Jennifer Schiraldi, a hospital dietician, and her husband, Jason, 35, a cardiac catheterization nurse, came to the Cleveland Clinic in 2009, after trying for two years to get pregnant, with no success. High school sweethearts who’ve been married nine years, they were young and healthy with no warning that they’d have trouble having a baby.

“I’d never had any woman problems and you never think it’s the guy,” recalled Jennifer.

In fact, however, tests showed that the Schiraldis were among 30 percent to 40 percent of infertile couples with problems attributed to the man.

“They took a sample and we found out immediately: There’s no sperm,” Jennifer Schiraldi recalls.

The couple could have stopped there, but they decided to pursue aggressive infertility treatment, including a testicular biopsy, which involves surgery to remove tiny bits of tissue to test for evidence of sperm.

The procedure was difficult, admits Jason Schiraldi, but he said he was determined to try everything.

“We always wanted kids and I didn’t want to be the one who couldn’t do that for her,” he said.

But searching for Jason’s sperm proved even harder than imagined. As the surgeon sent down samples, Desai’s lab staffers, three in all, used microscopes to scan the tissue for any sign of viable cells.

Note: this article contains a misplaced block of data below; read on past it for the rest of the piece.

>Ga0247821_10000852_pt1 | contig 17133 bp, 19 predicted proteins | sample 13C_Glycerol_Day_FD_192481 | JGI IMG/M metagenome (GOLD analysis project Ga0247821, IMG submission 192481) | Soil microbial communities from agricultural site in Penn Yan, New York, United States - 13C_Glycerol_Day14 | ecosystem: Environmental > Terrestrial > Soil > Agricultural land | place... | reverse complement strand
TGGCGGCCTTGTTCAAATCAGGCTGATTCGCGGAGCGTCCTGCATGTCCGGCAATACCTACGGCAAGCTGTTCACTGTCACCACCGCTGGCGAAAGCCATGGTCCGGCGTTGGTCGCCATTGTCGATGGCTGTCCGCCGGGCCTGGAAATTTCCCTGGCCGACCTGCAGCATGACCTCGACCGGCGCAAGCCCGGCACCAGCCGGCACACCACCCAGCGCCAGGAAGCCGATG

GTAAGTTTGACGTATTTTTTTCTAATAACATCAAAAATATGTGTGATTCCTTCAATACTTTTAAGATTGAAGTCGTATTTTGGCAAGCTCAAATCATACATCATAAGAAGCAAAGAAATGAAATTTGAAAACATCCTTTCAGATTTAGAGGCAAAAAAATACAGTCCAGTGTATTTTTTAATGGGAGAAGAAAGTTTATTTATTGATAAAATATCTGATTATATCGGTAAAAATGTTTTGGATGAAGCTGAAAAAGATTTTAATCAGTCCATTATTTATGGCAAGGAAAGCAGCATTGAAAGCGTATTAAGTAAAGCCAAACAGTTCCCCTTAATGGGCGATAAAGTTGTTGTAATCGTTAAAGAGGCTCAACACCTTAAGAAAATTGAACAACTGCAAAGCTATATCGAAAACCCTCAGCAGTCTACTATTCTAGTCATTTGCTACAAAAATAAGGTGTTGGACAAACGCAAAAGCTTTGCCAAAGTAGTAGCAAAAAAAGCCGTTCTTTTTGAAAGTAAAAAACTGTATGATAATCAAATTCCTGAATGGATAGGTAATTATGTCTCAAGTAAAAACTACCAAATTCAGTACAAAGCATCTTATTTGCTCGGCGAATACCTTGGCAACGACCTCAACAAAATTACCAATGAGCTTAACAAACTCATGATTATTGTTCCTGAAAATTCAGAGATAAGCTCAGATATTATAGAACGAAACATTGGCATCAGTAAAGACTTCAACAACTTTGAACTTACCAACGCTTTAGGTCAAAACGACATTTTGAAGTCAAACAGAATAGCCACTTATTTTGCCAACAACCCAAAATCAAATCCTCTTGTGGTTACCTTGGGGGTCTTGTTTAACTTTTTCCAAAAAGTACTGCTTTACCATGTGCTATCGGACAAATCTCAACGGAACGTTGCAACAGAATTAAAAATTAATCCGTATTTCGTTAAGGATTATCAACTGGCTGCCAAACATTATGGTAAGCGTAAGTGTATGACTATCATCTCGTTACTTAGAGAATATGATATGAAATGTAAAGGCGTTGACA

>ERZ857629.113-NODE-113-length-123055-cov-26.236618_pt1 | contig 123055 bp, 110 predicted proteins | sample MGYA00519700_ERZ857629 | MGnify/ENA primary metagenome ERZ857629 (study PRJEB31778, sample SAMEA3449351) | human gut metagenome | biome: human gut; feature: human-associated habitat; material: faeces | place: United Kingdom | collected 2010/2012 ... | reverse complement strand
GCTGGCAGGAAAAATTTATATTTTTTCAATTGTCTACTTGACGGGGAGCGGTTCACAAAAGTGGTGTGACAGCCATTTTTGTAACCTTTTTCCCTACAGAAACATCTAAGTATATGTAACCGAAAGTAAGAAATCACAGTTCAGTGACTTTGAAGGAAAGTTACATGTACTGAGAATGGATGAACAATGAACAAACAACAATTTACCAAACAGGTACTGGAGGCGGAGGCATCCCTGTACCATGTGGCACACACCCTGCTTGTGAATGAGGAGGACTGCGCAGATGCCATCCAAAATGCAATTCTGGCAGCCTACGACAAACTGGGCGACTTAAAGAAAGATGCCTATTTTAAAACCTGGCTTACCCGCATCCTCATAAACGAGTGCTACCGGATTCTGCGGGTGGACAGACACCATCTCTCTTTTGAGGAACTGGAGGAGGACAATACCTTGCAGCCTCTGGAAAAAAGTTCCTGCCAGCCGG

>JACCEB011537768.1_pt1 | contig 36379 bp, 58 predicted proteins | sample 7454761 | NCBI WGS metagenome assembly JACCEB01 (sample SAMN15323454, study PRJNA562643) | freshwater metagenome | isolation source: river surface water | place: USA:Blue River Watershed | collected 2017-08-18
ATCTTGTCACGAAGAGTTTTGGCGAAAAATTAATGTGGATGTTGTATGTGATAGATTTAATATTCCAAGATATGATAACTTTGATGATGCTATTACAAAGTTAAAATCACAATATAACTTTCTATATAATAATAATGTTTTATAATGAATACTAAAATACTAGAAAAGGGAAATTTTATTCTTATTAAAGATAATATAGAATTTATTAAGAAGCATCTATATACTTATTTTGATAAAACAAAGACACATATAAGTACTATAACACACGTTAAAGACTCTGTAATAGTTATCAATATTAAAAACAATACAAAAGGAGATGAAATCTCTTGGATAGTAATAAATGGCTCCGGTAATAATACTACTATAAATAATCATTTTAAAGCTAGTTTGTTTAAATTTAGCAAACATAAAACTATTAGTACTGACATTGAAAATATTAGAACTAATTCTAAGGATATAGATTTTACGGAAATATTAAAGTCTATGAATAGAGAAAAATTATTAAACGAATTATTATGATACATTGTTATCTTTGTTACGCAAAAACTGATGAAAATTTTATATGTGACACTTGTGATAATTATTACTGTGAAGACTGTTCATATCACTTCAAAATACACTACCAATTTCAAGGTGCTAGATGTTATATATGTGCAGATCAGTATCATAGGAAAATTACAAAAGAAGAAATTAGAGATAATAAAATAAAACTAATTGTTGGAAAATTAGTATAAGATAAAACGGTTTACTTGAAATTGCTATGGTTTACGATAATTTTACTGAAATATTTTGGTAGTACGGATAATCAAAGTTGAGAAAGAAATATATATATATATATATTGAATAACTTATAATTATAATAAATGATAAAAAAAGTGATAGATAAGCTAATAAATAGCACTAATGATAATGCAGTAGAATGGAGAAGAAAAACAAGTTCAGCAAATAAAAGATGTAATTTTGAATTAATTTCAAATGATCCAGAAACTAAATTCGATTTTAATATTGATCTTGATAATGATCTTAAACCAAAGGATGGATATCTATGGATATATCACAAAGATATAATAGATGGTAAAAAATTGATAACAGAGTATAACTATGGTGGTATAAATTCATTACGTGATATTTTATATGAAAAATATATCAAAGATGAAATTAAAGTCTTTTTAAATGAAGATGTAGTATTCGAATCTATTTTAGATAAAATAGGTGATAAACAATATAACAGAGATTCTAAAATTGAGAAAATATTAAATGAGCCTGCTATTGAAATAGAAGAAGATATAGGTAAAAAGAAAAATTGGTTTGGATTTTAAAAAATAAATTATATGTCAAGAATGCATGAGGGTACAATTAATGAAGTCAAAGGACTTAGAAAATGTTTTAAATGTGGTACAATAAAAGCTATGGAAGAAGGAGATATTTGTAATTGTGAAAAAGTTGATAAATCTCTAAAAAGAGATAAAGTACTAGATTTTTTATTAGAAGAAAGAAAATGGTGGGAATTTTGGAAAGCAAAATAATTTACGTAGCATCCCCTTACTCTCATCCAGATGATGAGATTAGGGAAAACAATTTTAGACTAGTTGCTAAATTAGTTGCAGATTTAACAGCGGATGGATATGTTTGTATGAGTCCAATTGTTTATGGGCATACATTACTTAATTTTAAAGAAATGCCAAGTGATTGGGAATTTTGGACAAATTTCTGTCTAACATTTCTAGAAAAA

A typical male produces 60 million to 100 million lively sperm in a single ejaculation.

After searching Jason’s tissue for a total of nine hours, the scientists found -- one.

“We froze that one sperm and we saved the rest of the specimens,” recalled Desai. “We really had no hope of it doing anything.”

Because any pregnancy with so few sperm would require in-vitro fertilization, Jennifer Schiraldi had to harvest her eggs. But when they went to retrieve them, doctors found she made far fewer eggs than normal.

“I got 12 but only eight were good,” she recalled.

IVF experts searched the rest of Jason’s samples, hoping to fertilize as many of Jennifer’s eggs as possible. When they found only a couple dead sperm, the one frozen viable sperm was the only option.